Medium purple color; red plum, blackberry on the nose; red plum, sour cherry, blackberry, leather on the palate.
Dry; full body, dusty tannins, some balancing acidity. Benefits from decanting. This is Texas malbec, not Argentine, so you get an earthier, more rustic, more emphatic experience. Grapes come from the Texas High Plains AVA, which—like Argentina—means high altitude grapes pounded by UV. The Texas vineyards are at 3,000 to 4,500 feet above sea level, which is the reason the High Plains is able to produce high quality fruit. Diurnal difference can be 40 degrees in summer, something wine vines love; 13.8% ABV.
There is some oak element thanks to 16 months in barrel, but it is appropriate and not intended to mask flaws. Hilmy crops its vines to concentrate flavor, in this case they harvested less than four tons per acre. That delivers the intense flavors found in this wine, which is 100% High Plains malbec.
The fruit in this effort comes from the High Plains, but the the cellars are in the Texas Hill Country AVA, a common situation with Texas wine. Some 85% of the juice in pure Texas wines comes from the High Plains, while the Hill Country delivers the tasting rooms, often the winery, and the market. The Texas Hill Country AVA around Fredericksburg and along the Highway 290 wine road is the second-most visited AVA in the United States; only Napa attracts more people.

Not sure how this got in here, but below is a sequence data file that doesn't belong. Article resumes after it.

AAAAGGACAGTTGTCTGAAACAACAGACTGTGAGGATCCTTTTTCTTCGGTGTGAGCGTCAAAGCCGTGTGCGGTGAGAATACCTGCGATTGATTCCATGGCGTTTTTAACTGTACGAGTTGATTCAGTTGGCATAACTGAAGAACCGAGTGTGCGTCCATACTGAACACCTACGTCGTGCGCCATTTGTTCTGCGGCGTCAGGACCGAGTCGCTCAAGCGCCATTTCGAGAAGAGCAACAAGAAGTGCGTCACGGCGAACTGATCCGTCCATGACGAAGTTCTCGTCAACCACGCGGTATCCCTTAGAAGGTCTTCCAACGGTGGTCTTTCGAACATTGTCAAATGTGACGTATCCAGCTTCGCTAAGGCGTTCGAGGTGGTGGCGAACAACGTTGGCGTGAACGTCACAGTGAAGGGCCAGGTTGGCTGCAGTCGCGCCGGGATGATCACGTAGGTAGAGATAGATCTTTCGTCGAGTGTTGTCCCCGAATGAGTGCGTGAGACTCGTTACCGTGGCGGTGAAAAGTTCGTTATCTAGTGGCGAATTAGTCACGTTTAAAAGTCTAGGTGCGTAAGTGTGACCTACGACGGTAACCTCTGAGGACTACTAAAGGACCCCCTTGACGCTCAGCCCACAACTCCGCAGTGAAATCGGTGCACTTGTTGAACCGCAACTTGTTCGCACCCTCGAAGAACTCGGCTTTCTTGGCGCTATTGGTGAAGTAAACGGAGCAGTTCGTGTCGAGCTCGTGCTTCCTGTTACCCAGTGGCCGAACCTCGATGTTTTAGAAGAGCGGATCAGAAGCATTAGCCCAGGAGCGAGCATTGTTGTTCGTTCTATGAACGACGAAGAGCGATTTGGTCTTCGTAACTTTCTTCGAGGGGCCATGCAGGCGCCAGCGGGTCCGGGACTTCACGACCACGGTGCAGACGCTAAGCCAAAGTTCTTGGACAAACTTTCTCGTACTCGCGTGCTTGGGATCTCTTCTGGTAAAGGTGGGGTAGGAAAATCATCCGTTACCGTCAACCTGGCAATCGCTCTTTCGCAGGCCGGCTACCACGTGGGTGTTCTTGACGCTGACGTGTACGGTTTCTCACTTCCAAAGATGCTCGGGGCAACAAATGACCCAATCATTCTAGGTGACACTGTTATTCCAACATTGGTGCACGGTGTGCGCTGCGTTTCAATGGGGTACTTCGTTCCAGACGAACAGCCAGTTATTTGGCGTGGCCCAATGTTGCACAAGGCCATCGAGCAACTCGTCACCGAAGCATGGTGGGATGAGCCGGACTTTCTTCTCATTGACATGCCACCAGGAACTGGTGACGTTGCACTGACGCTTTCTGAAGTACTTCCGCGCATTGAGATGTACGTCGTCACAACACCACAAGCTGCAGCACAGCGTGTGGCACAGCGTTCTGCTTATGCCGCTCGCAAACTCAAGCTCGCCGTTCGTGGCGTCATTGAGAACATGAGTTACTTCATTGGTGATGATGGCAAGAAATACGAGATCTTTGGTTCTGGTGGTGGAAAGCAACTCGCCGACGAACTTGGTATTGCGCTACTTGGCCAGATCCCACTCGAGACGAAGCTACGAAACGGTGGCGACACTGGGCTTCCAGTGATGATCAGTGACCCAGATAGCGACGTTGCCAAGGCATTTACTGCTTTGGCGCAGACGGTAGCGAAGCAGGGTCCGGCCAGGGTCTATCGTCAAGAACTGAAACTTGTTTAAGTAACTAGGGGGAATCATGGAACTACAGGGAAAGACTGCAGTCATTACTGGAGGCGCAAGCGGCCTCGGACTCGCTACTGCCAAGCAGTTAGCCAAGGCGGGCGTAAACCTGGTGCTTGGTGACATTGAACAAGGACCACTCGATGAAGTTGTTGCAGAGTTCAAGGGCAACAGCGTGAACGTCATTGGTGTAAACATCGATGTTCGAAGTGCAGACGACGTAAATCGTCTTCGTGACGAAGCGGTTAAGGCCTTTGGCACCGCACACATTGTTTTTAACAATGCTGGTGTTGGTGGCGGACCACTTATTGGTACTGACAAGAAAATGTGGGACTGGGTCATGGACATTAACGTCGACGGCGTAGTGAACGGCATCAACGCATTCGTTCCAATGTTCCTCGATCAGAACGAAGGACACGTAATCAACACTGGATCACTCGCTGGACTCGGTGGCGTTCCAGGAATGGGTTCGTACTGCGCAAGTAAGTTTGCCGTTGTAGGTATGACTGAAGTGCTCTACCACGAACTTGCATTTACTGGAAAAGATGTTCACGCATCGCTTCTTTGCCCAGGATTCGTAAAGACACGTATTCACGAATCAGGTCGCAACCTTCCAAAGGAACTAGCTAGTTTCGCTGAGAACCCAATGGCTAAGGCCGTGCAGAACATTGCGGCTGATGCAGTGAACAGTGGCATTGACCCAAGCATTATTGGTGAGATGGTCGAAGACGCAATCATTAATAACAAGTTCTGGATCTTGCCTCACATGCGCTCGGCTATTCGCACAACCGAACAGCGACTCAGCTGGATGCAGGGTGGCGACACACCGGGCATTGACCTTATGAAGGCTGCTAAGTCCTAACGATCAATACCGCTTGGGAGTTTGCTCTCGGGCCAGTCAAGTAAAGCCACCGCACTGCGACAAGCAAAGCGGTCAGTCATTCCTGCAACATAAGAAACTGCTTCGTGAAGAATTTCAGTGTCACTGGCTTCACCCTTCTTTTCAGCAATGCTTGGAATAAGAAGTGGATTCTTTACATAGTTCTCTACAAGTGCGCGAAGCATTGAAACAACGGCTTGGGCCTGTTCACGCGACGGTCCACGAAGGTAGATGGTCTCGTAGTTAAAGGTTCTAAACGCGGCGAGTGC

As with many Texas wines, do not expect to grab a bottle at your local supermarket. If you can’t come to the winery or tasting room, you can obtain Hilmy wines via the internet in thirty-something states and through the Hilmy wine club—“The Flock.” This wine is worth the effort to find. It demonstrates why Texas wine now must be considered a bona fide player in the wine world.
The Hilmy story begins with Eric Hilmy—a first generation American—in 2008 at a site near Fredericksburg. Eric started with 3,000 sangiovese vines—another varietal that works in Texas—and has expanded ever since. The key to the Texas wine industry has been finding what works in Texas terroir. Cabernet sauvignon does not excel. But vines that are heat, UV, and drought tolerant—malbec qualifies—succeed, often with a distinctive Texas terroir twist.
In barely more than a decade, Texas has become the No. 5 wine grape producing state in the U.S., and with Texas money, pride, and vast acres of land, don’t expect any cowboys to turn the herd and slow the stampede any time soon. The Hilmy website tells its story in words and three charming videos; worth a visit.
Hilmy Cellars Malbec Texas 2016 is a distinctive malbec with a Texas terroir flourish. Powerful and assertive, more brawny than its Argentine kin. Clearly pairs with rich red meats. Typically, malbec pairs best with leaner meats since it has less aggressive tannins than, say, cabernet sauvignon. This Texas version has more assertive tannins, but the rule of thumb still applies. It also will pair well with dark turkey meat, roast pork, lamb. Blue cheese always is a winner with malbec. $40